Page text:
Michelle, who is 5-foot-11, was a volleyball standout at UCF, leading the Knights to a 55-0 conference record (TAAC) during her four years there.

Craig, who is 6-3, was a righthanded pitcher at UCF.

“The first time I saw her, she came to class after volleyball practice,” Craig said of Michelle, who also had Division I offers for her efforts in basketball and track as a 100-meter hurdler. “She was tall with curly blonde hair, and she didn’t need makeup because she was a natural beauty.”

Michelle and Craig started dating one year later, and they got married in 1997.

Craig was drafted by the Braves in the 40th round (1995) and by the Giants in the 28th round (1996).

“I signed with the Giants,” Craig said. “But two days before I was expected to report, I knew that was not the plan God had for me.

“The next step was to start coaching. Michelle and I wanted to start our life together.”

Craig started as a graduate assistant at UCF, and he moved up the ranks, becoming High Point’s head coach for 13 years.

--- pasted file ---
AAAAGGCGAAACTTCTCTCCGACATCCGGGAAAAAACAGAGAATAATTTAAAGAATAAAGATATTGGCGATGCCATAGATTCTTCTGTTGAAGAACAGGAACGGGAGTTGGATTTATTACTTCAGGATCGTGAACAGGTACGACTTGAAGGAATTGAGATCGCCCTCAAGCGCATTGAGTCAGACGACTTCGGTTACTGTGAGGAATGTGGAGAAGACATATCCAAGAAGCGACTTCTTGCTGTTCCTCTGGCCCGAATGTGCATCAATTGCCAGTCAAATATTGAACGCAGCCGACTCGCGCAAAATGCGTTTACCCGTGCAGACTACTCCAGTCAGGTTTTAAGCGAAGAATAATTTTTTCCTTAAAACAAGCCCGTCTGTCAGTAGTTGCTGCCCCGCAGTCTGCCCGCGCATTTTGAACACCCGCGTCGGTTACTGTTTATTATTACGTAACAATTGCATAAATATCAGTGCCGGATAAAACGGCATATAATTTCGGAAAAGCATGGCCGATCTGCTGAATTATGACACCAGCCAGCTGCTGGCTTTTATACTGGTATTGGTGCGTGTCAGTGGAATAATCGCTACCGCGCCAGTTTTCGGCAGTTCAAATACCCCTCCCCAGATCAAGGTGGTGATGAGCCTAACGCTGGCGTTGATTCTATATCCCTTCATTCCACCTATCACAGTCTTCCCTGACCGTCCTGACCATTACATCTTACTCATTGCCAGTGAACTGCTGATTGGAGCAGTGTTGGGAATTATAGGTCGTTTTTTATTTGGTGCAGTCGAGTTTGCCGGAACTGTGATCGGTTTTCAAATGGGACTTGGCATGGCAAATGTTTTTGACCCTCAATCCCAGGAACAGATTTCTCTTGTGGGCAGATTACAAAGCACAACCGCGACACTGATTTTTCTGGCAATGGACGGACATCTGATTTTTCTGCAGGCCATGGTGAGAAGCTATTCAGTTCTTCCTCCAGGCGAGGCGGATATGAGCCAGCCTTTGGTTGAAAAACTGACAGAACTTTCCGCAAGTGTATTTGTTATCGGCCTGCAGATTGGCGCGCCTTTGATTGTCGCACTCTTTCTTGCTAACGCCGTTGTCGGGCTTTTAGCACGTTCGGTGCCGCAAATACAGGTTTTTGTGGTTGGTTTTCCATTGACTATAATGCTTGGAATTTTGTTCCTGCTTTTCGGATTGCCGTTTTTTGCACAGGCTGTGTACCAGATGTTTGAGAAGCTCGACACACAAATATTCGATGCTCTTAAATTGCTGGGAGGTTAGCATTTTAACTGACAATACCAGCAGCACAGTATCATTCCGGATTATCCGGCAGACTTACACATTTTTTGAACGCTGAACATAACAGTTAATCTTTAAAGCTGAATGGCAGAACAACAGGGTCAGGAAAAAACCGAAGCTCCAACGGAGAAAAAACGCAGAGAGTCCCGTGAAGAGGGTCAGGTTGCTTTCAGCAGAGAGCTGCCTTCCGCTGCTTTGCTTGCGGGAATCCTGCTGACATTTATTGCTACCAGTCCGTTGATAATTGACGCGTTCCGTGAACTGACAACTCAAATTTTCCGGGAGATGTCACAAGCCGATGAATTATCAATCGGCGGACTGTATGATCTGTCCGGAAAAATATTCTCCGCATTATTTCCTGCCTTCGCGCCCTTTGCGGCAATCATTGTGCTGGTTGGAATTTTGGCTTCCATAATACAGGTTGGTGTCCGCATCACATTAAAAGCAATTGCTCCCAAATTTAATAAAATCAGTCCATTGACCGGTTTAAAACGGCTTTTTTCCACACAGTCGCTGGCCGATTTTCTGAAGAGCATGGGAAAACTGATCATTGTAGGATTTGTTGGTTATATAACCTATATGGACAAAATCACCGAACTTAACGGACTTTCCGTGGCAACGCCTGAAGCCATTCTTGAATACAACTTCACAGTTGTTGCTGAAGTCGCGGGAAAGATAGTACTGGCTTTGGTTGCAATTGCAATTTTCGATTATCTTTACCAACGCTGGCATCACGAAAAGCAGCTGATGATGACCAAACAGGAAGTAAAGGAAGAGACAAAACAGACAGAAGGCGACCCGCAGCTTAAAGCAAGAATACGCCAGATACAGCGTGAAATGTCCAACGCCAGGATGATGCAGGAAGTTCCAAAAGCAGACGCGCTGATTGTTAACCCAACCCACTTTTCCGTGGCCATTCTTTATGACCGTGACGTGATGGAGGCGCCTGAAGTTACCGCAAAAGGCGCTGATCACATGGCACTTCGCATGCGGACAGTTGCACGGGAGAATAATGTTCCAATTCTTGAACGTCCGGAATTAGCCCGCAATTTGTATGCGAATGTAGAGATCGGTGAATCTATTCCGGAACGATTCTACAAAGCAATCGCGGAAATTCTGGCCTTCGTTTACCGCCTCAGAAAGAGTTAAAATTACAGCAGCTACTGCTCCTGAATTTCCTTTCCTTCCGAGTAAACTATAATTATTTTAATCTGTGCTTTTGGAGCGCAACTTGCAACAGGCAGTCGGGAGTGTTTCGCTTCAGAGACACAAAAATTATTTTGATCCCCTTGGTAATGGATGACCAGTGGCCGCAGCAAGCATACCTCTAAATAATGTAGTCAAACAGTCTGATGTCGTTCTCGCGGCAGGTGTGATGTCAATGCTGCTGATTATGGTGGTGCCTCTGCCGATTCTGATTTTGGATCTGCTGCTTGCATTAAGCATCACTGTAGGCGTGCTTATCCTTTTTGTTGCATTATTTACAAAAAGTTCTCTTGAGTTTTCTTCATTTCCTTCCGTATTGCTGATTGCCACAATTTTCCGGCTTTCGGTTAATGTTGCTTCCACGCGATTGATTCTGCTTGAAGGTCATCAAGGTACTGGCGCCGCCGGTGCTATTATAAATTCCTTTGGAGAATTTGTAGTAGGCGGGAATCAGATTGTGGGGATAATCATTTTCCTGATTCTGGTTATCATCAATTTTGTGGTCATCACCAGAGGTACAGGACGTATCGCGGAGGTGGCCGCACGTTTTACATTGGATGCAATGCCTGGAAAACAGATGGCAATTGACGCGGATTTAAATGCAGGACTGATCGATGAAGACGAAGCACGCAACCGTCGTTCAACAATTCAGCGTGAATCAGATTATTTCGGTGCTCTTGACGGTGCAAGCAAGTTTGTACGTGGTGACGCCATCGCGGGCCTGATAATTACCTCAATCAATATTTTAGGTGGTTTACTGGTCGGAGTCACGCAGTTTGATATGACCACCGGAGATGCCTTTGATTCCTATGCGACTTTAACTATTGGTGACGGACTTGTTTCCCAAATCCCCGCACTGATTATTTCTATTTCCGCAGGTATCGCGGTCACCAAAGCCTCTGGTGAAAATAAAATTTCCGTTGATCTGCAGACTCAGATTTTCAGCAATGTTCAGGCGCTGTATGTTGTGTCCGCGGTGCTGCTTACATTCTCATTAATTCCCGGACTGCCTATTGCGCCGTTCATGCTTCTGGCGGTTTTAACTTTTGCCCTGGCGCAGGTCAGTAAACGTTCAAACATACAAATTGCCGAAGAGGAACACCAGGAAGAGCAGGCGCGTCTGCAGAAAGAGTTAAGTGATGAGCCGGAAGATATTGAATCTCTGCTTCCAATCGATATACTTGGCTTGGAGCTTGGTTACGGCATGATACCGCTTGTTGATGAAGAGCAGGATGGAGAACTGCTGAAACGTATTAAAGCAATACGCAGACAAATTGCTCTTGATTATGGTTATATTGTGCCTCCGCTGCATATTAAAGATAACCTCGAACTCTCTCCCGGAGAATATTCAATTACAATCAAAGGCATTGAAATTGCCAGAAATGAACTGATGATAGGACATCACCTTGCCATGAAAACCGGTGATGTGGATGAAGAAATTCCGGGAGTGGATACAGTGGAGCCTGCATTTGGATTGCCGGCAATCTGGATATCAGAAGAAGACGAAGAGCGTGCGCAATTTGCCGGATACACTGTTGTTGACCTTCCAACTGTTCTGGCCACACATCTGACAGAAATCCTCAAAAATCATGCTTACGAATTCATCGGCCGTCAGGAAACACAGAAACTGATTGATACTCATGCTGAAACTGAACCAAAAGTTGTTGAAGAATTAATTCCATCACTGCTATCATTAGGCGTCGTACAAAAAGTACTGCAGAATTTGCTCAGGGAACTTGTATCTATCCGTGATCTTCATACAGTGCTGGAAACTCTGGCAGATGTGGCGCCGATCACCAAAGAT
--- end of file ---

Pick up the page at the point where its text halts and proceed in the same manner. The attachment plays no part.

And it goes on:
During that time, Michelle put 210,000 miles on the family’s Toyota Sienna minivan, driving their three boys to nearly all of High Point’s weekend games.

“It’s been the most natural thing,” Craig said of how the boys were raised. “From the moment they could walk, they’ve been swinging a bat and throwing a ball. It was never forced.

“Sam was in the High Point dugout as a bat boy at the age of five, and my players always protected him, making sure he had his helmet on.

“Jacob was our (High Point) bullpen catcher at age 13 because we didn’t have another one.”

Michelle said the amount of food those three hulking boys took in was nothing short of amazing.

When all three were at home, the family — per week — would go through 10-to-12 gallons of milk, 140 yogurts and roughly 100 eggs.